Dr. Rushin said that KCTCS conducted a survey about five years ago by contacting students after they transferred on to other schools. She recommended working with our partners in the Transfer Center to contact former students to obtain useful data.
Ms. Smith asked if there was a way to see the differences between BCTC and the other KCTCS colleges. Mr. Akey responded that the feedback report has a great deal of data. Dr. Rushin noted that CPE breaks down transfer decisions by school and provides the number of credits that students complete after they transfer, so a significant amount of data is available.
Mr. McNulty recently went on a trip and, upon his return, received an email from the hotel asking him to rate his visit. He noted that restaurants ask for feedback and receipts often have survey links. He asked if email was the best method for soliciting feedback, or if we should call or send postcards. Ms. Critchfield responded that it is hard to track students after they transfer, but we will work with our partners to make those connections. Mr. Vittos agreed that using the partners as a way to obtain feedback and determine if students are being successful is an important strategy for the college.
Mr. Walker agreed that our transfer partners have a vested interest in our student’s success because it will help their performance numbers. He suggested being more accountable to what we are trying to accomplish, not only within KCTCS but also across the state. BCTC’s product is of high quality and a good value, so leadership needs to be more aggressive about promoting that success so people in the community can see and understand the opportunities available to them.
Dr. Rushin also believes there is an opportunity for the college to tell a better story. She presented at a national conference last week in conjunction with a partner, Bellevue University. Many attendees were very interested in what BCTC was doing with not only transfer pathways but also other initiatives across the college.
Chair Walker thanked the presenters.
Lisa Bell referenced the budget information in the board packet, noting that she is still cautiously optimistic about the current year realized revenue as it is up slightly. She stated that enrollment data continues to change, but believes that realized revenue will stay positive through the end of the fiscal year. This is just the fourth time in the last 11 years that the college has been in this position, which is a result of conservative budget practices and much hard work and effort of college personnel. The budget is six percent less than the previous fiscal year, but it was a good conservative number.
Ms. Bell remarked that the excess tuition revenue from the fall was allocated for positions. Leadership felt comfortable in our ability to sustain this level of revenue, so the decision was made to allocate those funds for spending even though this has not been our practice in the past.
Ms. Bell reviewed the principles and priorities that guide leadership when formulating the budget, along with the annual plan, strategic goals, and strategic plan. She reported that we are still awaiting critical information from KCTCS to further define budget plans for the next fiscal year. The KCTCS Board of Regents is the authority that sets tuition rates, determines raises, approves benefits recharges, and more, and many of those details are unknown at this time. If tuition increases, it will be no more than $5 per semester credit hour.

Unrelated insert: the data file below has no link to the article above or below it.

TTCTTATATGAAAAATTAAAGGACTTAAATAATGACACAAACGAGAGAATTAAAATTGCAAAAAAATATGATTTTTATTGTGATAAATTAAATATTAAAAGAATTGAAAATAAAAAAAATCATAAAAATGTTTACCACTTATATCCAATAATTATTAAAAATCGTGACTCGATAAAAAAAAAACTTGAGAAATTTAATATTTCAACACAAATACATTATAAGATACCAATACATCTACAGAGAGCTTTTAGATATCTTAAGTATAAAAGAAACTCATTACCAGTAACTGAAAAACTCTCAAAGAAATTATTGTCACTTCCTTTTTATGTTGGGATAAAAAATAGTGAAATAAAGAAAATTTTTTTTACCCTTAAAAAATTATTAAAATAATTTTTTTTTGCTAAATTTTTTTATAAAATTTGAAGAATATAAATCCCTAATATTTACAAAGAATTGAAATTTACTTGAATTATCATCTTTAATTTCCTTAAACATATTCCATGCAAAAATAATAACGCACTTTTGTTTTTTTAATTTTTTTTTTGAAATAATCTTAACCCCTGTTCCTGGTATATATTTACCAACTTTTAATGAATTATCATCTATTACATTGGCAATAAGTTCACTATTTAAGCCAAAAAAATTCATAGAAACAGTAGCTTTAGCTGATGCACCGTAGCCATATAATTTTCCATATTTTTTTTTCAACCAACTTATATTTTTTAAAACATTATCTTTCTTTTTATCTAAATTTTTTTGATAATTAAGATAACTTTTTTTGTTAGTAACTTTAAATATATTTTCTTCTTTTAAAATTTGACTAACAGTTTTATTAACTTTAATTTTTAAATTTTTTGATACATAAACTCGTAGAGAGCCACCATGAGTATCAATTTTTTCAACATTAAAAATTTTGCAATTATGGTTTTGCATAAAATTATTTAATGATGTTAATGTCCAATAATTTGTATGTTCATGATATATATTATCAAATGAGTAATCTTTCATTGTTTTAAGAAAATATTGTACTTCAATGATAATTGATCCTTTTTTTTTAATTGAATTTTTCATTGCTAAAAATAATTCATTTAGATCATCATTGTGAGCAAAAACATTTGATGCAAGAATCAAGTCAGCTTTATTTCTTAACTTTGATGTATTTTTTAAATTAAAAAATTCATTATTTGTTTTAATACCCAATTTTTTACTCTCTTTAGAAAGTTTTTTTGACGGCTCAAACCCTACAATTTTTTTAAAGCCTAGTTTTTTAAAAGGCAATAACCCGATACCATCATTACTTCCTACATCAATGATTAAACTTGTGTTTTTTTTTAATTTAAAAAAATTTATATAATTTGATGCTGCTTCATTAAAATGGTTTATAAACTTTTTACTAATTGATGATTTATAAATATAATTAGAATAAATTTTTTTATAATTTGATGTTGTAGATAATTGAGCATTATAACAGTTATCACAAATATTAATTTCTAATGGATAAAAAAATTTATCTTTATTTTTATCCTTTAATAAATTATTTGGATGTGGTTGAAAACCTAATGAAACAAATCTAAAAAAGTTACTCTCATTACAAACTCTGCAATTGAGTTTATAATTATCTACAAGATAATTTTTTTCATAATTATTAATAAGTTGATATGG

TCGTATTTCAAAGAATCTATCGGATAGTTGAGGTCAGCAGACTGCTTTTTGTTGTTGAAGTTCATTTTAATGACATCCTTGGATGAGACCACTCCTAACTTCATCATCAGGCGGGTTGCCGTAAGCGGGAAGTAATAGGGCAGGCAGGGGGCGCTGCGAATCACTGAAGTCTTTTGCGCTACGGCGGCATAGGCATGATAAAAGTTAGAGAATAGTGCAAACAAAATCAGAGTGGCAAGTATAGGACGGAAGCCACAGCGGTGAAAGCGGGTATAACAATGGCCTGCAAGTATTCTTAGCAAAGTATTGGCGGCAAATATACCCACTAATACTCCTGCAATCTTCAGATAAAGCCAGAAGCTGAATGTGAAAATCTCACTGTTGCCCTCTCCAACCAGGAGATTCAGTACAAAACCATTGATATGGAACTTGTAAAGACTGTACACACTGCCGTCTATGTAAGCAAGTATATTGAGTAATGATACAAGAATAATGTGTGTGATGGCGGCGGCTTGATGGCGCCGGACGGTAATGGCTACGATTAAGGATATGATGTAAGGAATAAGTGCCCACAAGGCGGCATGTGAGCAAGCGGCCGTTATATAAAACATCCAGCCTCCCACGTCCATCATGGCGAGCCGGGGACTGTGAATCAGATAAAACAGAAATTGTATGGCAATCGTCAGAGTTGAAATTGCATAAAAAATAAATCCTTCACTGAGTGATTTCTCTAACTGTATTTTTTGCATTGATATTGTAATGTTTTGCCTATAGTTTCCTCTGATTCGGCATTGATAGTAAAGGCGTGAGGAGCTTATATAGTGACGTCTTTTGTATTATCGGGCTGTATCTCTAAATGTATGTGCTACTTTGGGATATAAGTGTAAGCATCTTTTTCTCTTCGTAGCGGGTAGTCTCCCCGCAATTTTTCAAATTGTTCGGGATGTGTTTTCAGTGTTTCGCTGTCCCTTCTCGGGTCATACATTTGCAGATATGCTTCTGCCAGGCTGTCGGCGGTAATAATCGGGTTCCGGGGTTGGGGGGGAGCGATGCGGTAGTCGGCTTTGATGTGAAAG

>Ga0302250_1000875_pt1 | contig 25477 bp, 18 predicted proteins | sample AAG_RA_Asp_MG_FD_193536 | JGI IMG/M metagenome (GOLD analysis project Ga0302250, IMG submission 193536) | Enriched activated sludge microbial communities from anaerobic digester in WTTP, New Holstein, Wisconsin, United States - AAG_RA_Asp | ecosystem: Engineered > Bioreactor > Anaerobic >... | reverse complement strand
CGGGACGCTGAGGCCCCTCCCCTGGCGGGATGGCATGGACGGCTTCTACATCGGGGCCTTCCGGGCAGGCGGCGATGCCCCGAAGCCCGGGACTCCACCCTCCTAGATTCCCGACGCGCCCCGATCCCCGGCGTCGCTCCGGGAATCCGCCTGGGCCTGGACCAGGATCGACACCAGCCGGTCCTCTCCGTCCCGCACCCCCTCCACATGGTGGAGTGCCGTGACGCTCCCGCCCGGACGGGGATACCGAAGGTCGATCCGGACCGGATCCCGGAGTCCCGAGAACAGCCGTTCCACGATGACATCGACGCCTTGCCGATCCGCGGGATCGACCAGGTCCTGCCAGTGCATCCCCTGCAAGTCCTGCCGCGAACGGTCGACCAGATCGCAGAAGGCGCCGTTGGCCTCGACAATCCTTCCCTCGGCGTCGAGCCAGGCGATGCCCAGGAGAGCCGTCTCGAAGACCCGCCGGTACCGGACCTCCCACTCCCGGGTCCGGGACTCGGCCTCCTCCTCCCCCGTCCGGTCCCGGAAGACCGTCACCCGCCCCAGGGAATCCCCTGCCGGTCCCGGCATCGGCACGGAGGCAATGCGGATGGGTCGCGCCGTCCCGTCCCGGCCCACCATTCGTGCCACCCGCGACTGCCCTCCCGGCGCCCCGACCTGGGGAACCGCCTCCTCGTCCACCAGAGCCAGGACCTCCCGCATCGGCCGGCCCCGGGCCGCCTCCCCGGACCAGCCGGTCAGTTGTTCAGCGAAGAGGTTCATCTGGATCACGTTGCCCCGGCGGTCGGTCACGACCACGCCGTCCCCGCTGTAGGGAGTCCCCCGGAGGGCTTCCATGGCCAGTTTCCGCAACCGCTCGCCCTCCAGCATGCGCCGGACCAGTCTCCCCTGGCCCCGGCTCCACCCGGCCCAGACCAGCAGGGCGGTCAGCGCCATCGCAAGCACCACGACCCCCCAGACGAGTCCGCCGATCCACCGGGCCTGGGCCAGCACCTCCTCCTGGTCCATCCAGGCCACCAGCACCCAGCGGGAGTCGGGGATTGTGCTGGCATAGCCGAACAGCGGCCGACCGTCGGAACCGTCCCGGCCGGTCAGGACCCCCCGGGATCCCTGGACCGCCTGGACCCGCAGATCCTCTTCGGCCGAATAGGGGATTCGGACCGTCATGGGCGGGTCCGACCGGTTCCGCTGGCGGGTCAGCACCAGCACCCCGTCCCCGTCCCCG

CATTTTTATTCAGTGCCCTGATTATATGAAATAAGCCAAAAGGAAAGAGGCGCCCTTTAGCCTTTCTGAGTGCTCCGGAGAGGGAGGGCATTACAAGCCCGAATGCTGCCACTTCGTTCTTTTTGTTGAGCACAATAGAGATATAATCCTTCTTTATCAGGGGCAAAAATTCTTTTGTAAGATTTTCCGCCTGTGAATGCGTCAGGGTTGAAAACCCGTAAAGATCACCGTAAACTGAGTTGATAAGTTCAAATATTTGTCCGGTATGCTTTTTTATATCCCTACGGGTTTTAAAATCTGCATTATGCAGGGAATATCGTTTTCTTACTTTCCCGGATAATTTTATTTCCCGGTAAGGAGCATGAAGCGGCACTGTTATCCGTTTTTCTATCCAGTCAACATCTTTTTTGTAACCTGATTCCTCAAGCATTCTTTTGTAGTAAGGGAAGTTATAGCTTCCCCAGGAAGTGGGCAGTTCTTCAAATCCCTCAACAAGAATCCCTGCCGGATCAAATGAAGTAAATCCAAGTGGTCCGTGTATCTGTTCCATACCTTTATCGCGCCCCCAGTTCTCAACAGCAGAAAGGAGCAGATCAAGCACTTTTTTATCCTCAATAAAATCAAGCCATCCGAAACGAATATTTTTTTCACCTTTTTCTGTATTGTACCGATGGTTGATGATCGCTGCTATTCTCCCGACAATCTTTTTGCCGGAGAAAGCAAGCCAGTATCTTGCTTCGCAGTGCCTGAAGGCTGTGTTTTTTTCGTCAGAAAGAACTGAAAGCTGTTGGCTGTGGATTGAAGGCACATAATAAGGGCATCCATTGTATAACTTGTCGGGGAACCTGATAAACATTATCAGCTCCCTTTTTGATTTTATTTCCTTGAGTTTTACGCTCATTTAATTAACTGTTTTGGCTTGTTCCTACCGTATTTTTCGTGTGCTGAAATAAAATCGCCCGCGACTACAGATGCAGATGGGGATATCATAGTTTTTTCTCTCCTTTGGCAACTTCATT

Ms. Bell reported that by 2022, 100 percent of the state appropriation will be allocated by the performance based funding model. Currently, eight percent of the appropriation is run through the model, and we are not sure what the percentage will be for the next fiscal year. BCTC received approximately $1.7 million in new performance funding this year, but each year going forward is a new opportunity.
Mr. McNulty remarked that it is always an interesting experience to attend the legislative day with others from the college, and he appreciates the optimism regarding performance funding allocations knowing that Kentucky has steadily cut education funding since 2008. He appreciates the challenges and knows that leadership is working hard to do what is best for students by offering dual credit and career pathways that will lead to careers or further education. Ms. Bell noted that BCTC has sustained $4.9 million in cuts since 2008.
Dr. Hoekstra asked where tuition revenues went after they were collected. He was not sure if the revenue stayed at the college or flowed back to KCTCS. Ms. Bell said that 100 percent of the state funding is allocated to the colleges, and KCTCS recharges the colleges for services and contracts. The public funds allocation model was different, but it not in use anymore. It is fair to say that we keep our revenue here at the college.
Mr. Vittos asked if there would be some normalcy with the performance based funding model. Once KCTCS gets the money, what are the variables as to how that revenue is distributed? Ms. Bell responded that BCTC will compete amongst all of the colleges within KCTCS. We do not compete with four-year institutions directly, but KCTCS as a system does. The real competition is from the other community and technical colleges.
Ms. Smith asked how likely CPE would be to implement the $5 per credit hour increase to tuition. Ms. Bell responded that we have no indication as to what anyone is thinking, but we do know that $5 is the maximum increase that CPE will support.
Ms. Bell stated that leadership has started the budget development process by collecting recurring and nonrecurring requests. Any Administrative Planning Team member may enter a budget request into an internal database. The request is routed to the division vice-president for approval and ranking based on the division’s priorities. The leadership team reviews all approved requests and makes decisions to allocate funding based on available funds and budget constraints. No decisions have been made regarding those requests this year.
The bookstore commission is down this year. Revenues are around $250,000 and we budgeted for $400,000. Ms. Bell reported that the bookstore continues to provide excellent service for the students.